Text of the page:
Says mineral reserves would exhaust within 25 years if exports continue

The parliamentary standing committee on coal and steel has recommended a ban on iron ore exports, arguing mineral reserves would be exhausted within 25 years exports continued.

If the M B Shah Commission's proposal for a complete ban on iron ore mining in Odisha is implemented, it may result in a fall of 11 million tonnes (mt) in the combined captive iron ore output of Steel Authority of India Limited (SAIL) and Tata Steel.

Earlier, iron ore mining was banned in Goa, after it was found norms related to the environment had been violated. The commission is finalising its recommendations on irregularities in iron ore mining in Odisha. If the commission suggests a blanket ban on mining, SAIL would lose four mt of captive iron ore output, while Tata Steel would lose seven mt of iron ore a year.

Steel producer Southern Ispat & Energy Ltd (SIEL) is planning to enter into backward integration by setting up a 1.2 -million tonne pelletisation plant in Chattarpur, Madhya Pradesh. With an estimated investment of Rs 300 crore, the plant is set to start operations by April 2014.

SIEL will invest Rs 150 crore in the first phase. The remaining investment would be done in the second phase. The company has already acquired 100 acres in Chattarpur and is expected to start its beneficiation and pelletisation process by April 2014, said a senior company official.

Wheat an exception but observers say 5-10 per cent damage possible clear trend likely next month

The optimism of policy makers that an increase in the rabi crop output in 2012-13 would compensate the loss of kharif production due to monsoon delay might be dashed, as a cold wave is taking a toll. Sowing has risen 2.6 per cent but even so, overall agricultural output this year might be lower than last year due tothe impact of the cold on pulses, vegetables and oilseeds. However, wheat output might get a boost due to the presence of moisture in the weather.

The use of technologically advanced seeds is currently much lower in the production of rice than in other crops

Rice output in India can be raised at least 15-20 per cent through increased use of hybrid seeds, a Rabobank study said. The use of technologically advanced seeds is currently much lower in the production of rice than in other crops. Of the total annual rice output in India — around 99 million tonnes, according to US Department of Agriculture estimates for the 2012-13 season — only three per cent is produced through hybrid seeds. The remaining quantity comes through breeding of conventional seeds.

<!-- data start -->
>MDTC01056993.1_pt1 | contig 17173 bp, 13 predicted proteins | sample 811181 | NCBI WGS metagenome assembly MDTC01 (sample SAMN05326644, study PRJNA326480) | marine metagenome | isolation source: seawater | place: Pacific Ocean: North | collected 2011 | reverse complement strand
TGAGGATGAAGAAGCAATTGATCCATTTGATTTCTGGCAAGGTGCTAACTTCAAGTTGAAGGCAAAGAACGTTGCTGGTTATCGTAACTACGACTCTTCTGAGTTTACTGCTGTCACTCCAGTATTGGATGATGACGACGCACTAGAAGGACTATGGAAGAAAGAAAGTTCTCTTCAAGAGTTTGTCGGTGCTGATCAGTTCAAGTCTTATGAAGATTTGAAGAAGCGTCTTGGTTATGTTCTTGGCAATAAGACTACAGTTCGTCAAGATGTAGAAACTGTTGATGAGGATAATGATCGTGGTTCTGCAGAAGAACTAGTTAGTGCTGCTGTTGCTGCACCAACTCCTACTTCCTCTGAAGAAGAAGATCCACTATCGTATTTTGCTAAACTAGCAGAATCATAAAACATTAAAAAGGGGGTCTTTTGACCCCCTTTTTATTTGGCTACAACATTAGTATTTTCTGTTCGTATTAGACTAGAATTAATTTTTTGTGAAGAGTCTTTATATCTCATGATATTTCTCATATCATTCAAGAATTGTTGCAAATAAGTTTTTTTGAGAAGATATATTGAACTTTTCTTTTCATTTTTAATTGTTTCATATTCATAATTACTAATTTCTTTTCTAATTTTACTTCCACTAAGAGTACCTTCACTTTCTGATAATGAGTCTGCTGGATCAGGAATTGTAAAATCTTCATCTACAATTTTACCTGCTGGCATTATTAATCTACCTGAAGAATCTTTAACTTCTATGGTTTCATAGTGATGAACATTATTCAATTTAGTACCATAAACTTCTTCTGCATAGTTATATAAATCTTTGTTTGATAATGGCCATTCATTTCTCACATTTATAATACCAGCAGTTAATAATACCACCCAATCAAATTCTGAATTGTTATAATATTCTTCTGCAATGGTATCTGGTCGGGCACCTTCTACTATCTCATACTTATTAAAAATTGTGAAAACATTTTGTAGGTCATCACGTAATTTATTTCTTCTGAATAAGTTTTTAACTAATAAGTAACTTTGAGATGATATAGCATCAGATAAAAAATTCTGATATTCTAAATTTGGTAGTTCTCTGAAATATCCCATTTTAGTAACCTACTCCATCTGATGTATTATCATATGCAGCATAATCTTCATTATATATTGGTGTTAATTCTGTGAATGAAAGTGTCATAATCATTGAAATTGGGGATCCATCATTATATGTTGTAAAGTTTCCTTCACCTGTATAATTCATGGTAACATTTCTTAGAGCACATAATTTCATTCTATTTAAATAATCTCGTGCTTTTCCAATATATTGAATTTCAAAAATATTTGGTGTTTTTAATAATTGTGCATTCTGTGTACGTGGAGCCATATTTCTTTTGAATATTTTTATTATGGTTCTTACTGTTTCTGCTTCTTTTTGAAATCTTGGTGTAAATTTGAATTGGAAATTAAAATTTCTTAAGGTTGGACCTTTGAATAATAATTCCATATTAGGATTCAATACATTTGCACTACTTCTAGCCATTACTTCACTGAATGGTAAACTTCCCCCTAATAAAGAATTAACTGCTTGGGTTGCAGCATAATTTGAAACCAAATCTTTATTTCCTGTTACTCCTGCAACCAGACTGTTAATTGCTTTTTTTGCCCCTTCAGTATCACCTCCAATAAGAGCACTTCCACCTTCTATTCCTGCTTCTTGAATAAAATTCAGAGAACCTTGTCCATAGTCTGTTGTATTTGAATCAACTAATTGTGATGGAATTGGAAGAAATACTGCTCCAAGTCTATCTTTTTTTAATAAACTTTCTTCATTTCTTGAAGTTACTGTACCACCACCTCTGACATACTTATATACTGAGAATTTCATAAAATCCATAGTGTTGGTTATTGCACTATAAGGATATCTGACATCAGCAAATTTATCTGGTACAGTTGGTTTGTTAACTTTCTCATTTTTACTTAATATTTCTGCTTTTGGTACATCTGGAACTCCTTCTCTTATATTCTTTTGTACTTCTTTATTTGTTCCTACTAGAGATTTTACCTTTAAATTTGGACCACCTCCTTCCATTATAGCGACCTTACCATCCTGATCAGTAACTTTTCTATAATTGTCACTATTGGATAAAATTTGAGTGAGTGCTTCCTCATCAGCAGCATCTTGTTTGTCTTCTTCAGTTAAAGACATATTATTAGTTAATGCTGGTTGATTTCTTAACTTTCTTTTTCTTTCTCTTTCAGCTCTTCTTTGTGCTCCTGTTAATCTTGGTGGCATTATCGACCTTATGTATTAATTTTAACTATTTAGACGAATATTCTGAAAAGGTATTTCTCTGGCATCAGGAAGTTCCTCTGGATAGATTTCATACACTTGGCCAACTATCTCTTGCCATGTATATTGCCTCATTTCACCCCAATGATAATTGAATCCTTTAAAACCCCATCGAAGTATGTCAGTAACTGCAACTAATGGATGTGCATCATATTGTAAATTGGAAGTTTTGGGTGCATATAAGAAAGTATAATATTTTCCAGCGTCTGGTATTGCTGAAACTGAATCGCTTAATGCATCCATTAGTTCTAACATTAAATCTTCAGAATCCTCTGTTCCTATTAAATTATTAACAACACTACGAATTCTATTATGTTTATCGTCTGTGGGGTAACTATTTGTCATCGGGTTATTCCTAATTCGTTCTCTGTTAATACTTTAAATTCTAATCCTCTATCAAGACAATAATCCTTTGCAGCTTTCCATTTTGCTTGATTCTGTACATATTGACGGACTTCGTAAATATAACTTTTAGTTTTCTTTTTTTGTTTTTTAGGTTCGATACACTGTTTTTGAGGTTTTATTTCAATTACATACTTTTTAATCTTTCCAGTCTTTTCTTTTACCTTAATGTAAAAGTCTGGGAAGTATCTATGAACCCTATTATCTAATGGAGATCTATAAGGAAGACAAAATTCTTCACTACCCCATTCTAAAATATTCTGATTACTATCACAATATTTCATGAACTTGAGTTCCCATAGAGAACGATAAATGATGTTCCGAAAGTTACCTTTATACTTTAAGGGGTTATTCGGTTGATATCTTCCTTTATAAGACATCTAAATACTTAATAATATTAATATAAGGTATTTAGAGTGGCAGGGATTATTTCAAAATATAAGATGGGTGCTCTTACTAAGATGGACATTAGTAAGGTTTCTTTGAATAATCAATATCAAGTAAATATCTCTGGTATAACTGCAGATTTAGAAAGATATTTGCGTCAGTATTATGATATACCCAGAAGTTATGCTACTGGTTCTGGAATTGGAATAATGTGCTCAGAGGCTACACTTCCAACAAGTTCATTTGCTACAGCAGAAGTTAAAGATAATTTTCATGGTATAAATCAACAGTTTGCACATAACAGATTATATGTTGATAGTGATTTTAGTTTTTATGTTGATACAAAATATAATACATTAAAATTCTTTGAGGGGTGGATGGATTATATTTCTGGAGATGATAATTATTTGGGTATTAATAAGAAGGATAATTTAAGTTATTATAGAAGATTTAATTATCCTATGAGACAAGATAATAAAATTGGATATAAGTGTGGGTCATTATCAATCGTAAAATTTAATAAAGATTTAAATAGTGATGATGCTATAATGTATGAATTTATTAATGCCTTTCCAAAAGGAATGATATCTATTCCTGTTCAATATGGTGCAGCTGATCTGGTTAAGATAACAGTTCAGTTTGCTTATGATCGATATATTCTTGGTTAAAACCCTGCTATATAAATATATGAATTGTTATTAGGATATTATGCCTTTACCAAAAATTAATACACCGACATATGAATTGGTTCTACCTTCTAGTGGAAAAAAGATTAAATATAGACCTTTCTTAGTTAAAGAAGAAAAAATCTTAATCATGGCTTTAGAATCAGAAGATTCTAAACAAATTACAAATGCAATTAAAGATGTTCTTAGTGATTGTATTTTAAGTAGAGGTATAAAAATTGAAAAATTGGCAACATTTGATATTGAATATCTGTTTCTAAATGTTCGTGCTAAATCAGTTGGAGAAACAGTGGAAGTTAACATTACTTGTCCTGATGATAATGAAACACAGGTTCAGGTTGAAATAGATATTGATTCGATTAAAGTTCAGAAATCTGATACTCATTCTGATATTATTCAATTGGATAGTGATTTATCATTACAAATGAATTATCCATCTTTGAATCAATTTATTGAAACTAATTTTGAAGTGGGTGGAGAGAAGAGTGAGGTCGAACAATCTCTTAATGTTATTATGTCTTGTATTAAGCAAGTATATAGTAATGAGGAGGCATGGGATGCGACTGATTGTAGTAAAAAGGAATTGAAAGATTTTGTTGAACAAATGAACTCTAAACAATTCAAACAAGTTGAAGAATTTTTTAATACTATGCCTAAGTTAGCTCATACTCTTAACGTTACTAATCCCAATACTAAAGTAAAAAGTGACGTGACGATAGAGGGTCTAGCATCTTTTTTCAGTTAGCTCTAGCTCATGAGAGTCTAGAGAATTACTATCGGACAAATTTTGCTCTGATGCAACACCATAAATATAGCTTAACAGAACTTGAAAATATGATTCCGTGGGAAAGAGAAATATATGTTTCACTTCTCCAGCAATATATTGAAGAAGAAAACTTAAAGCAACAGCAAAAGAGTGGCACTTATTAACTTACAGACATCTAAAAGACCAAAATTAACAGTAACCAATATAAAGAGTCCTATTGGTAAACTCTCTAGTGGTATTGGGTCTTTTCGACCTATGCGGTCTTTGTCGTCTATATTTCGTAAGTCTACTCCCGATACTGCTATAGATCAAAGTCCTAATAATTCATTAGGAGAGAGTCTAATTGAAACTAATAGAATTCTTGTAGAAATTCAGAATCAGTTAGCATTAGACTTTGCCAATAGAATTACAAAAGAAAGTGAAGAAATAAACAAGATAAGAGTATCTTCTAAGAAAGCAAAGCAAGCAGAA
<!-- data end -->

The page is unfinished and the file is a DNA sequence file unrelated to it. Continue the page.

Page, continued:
The company’s recently acquired plant in Ratnagiri is set to attract investments of Rs 80 crore

Omkar Speciality Chemicals Ltd, a leading specialty chemical manufacturer with about 80 diversified products in its portfolio, has chalked out Rs 150 crore capital expenditure for the next 18 months, to increase its production capacity to 3,650 million tonnes per annum (mtpa) from 950 mtpa now. According to Pravin S Herlekar, chairman and managing director, increased commercial production in all its plants is set to commence within 18 months.

Veer Energy & Infrastructure Ltd, a Mumbai-based wind power developer, plans to invest Rs 500 crore to augment capacity on its existing projects and also to diversify into solar energy.

The company has successfully completed a 200-Mw wind farm project and another 115-Mw project is currently in pipeline. The firm also plans to launch a 200-Mw of project in Gujarat.

Over a third of operating mines in Goa are set to be closed due to a recent decision by the state government to levy a 15 per cent upfront stamp duty on the royalty paid by them.

There are only 97 mines currently in operation out of 337 registered with the state government. Hence, around 70 per cent of registered mines are closed due to restrictions imposed by the state government following investigations by the M B Shah Commission inquiring into the legality of mines with required necessary permissions.

The price of carbon credits is likely to double this year, due to a recovery in demand from the European Union.

A recent report by Barclays Capital, the global consultancy firm, forecast the Certified Emission Reduction (CER) price to surge 92 per cent in the first half of this year. Indian analysts estimate it would almost double before the end of 2012. Currently, a CER unit for near-month delivery on the European Energy Exchange is quoted at 3.55 euros.

Imports of extra-long and short varieties to rise, as farmers prefer to sow the genetically modified seeds.